Internationally Renowned Walking Trail Launched Across Northern Ireland and the Republic of Ireland

A major event has been held at the Mellon Country Inn in Co. Tyrone to mark the formal launch of the next phase of the Ulster-Ireland chapter of the International Appalachian Trail. The initiative is part of a cross border project funded by the Rural Development Programme 2014 – 2020 and being part funded by the Department of Agriculture, Environment and Rural Affairs (DAERA) and the European Union.

The International Appalachian Trail (IAT) Ulster–Ireland is part of a wider international walking trail that follows the Appalachian Mountain terrain, which existed on the super continent Pangaea before the Atlantic Ocean formed that broke up the continent.

Lead partner Derry City and Strabane District Council and their Local Action Group (LAG), in partnership with LAG groups from other Council areas are working to develop, enhance and promote the IAT Ulster-Ireland chapter of the International Appalachian Trail. This has resulted in significant improvements along its route recently in the form of newly installed pieces of art, new trail furniture and updated information panels and improved facilities at many locations.

The IAT Ulster–Ireland route is approximately 279miles / 485km in length and runs from west Donegal to Larne passing through six council areas. It starts at the spectacular Slieve League cliffs, passes through Glencolmcille, traverses the Bluestack Mountains in Co. Donegal before crossing into Co. Tyrone. Here it picks up the Ulster Way, taking in the Sperrins, the stunning North Coast and the Glens of Antrim.


Joe Mahon helps to launch the IAT Ulster-Ireland at the Melon Country Inn, Co. Tyrone


A significant marketing campaign will coincide with these trail works, promoting the walk to audiences across America, as well as in Northern Ireland and the Republic of Ireland, incorporating videos, photography and offers from local businesses. This campaign will be carried out by Outdoor Recreation Northern Ireland, an organisation with extensive experience in promoting walking trails to locals and tourists.

DAERA Minister Edwin Poots MLA commented, “I am delighted that through the Rural Development Programme 2014-2020 Co-operation scheme, my department has funded £700,000 towards the project costs of the Ulster chapter of the International Appalachian Trail. The cross-border project which has resulted in significant improvements across the entire route from West Donegal to Antrim will provide a quality walking experience attracting local and out of state visitors, providing a much need boost to the local economy.”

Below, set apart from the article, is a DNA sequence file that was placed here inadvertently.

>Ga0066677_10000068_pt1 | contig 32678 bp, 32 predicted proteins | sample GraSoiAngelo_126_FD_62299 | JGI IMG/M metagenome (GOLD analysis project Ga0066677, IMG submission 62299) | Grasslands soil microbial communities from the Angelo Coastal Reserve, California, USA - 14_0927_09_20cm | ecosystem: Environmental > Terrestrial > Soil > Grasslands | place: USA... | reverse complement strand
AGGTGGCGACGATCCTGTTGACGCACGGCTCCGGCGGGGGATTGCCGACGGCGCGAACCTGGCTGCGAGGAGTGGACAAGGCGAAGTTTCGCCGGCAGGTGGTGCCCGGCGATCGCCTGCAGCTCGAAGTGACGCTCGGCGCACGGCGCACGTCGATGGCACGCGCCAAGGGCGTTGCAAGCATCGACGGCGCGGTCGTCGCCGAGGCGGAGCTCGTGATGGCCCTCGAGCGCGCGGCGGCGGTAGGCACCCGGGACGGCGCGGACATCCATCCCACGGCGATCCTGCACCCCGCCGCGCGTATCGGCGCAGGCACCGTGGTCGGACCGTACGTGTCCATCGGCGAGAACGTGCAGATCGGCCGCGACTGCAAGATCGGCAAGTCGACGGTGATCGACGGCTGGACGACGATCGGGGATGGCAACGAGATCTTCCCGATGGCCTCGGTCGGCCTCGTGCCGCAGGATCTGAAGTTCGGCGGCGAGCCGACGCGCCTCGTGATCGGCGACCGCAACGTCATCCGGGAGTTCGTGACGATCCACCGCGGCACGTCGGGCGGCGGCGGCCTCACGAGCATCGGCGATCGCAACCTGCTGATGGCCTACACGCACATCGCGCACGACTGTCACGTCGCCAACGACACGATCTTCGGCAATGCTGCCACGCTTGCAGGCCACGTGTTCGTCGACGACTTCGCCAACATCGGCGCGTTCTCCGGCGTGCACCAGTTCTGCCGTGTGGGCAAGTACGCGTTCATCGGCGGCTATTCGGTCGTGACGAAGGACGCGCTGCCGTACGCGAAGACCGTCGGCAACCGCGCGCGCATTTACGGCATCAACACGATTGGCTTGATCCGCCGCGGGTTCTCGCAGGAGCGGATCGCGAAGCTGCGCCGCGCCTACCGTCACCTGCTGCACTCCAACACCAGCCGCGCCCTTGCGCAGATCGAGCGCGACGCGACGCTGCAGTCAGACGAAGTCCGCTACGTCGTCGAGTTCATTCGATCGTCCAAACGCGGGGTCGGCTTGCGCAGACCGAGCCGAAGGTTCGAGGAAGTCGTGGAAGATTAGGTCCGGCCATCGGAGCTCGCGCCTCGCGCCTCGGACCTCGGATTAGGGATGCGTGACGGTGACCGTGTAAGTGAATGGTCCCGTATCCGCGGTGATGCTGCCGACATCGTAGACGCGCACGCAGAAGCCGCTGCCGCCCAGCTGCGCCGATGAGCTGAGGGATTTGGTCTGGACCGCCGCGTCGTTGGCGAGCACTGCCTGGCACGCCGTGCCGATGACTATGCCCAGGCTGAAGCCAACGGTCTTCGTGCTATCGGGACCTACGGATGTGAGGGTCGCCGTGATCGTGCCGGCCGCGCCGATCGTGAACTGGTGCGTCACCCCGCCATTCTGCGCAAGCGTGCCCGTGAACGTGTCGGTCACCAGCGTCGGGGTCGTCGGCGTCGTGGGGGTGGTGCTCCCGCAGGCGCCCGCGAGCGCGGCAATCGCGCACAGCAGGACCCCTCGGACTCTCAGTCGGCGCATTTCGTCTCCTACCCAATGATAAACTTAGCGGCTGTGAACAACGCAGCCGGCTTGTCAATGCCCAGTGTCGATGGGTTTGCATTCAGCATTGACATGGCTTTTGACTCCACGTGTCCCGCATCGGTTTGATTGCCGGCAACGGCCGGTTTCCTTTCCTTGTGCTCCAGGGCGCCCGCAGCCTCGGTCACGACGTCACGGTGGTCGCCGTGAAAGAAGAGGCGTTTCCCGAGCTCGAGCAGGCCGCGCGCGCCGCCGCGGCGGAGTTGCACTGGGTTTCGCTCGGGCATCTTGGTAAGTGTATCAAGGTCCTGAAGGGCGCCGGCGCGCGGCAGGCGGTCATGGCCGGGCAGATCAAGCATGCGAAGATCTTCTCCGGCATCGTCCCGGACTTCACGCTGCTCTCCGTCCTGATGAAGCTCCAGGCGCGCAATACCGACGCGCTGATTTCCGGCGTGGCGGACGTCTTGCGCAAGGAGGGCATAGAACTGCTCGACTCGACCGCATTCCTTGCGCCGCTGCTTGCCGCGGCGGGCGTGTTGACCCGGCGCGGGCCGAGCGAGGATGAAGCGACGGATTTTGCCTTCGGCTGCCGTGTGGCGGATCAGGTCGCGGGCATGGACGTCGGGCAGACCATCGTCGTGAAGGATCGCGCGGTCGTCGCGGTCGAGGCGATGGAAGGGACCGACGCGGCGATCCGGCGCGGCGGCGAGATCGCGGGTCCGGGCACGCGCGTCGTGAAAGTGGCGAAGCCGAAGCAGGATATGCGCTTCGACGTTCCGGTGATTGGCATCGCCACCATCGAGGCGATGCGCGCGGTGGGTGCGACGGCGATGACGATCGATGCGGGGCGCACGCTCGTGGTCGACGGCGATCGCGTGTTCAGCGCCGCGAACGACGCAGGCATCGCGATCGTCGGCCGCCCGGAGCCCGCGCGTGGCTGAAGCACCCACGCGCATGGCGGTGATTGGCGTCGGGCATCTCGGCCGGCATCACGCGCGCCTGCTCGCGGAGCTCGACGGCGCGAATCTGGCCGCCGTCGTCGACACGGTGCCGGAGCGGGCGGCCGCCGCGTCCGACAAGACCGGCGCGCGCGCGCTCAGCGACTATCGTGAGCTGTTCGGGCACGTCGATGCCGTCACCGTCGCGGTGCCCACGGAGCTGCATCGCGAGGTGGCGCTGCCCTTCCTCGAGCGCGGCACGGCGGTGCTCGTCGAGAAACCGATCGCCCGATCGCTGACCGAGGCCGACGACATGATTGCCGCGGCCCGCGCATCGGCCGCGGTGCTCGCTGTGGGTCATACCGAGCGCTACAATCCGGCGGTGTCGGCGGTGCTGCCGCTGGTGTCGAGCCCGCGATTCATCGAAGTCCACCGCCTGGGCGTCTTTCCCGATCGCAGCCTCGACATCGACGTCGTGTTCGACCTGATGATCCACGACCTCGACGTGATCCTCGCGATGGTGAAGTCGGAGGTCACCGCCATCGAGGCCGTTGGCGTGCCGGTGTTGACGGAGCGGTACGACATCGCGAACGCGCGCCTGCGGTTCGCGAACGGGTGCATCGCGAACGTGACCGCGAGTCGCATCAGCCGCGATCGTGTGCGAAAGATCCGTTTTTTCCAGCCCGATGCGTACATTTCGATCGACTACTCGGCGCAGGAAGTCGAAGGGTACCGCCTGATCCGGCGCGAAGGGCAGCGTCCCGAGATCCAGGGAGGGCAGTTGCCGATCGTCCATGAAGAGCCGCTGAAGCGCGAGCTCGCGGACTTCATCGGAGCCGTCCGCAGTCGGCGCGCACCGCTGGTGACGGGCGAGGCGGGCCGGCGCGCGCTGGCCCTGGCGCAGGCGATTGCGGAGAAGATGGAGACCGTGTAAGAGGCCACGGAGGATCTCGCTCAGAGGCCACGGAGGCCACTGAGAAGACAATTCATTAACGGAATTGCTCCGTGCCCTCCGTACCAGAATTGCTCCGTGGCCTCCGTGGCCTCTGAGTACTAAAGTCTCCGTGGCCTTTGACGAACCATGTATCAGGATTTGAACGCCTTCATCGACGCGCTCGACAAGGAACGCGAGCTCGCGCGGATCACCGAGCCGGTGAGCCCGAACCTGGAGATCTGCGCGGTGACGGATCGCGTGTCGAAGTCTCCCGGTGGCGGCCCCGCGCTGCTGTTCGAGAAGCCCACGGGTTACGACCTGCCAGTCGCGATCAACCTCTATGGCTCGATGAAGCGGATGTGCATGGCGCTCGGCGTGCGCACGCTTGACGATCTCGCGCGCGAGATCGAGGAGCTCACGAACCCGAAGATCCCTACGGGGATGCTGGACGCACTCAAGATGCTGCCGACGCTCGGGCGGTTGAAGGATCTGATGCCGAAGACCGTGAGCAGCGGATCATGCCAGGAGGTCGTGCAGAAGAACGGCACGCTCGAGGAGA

Minister Humphrey’s from the Department of Rural and Community Development added, “I am delighted that through the European Agricultural Fund for Rural Development in Ireland, we have been able to invest significantly in the International Appalachian Trail Ulster–Ireland.

This cross border project which has resulted in significant improvements in the route throughout Donegal and onwards into Northern Ireland provides real opportunities for growth in tourism for rural communities and highlights the beauty of the Irish landscapes available to us at home. I congratulate Donegal Local Development CLG, and indeed all of the LAG groups involved in the project across Northern Ireland, in delivering an ambitious project on the behalf of the rural communities in their areas".


White Park Bay

The Causeway Coast is one of the most popular sections of the IAT Ulster-Ireland

Founder of the International Appalachian Trail Dick Anderson said, “Congratulations to all of those involved with the Ulster – Ireland IAT project, for a great job with improving and promoting the trail. In the early days of this project I never imagined that I would be speaking with you today about the trail in Donegal and Northern Ireland…

Former Governor Joseph Brennan (once said) ‘This narrow trail… will serve as a reminder that the mountains and the rivers and the forests are our real heritage. Our common biological and geological bond. They will outlast us all and it is up to us to see that they’re health and grandeur can be enjoyed by all the generations of mankind that follow us…’”

To keep up to date with developments along the IAT Ulster–Ireland, search “IAT Ulster Ireland” on Facebook, Twitter or Instagram. You can also find more information about the trail by visiting


Notes to Editor


Northern Ireland LAGs

The Northern Ireland Rural Development Programme 2014-20 is part funded by the Department of Agriculture, Environment and Rural Affairs (DAERA) and the European Union. The funding is administered by Councils in Northern Ireland on behalf of Local Action Groups (LAGs) in each area.


The project is supported by Donegal Local Community Development Committee, Donegal Local Development CLG, Donegal County Council and the Department of Rural & Community Development through grant aid received under The European Agricultural Fund for Rural Development in Ireland 2014- 2020 “Europe investing in rural areas”.


For more information please contact:


Name: Ethan Loughrey

Organisation: Outdoor Recreation Northern Ireland



Bessybell, near Omagh

Hudy’s Way outside Moneyneany



On Scawt Hill, near Larne

Goles Stone Row in the Sperrins



Ulster American Folk Park outside Omagh

Gortmore Viewpoint beside Binevenagh


Lough Eske in Donegal

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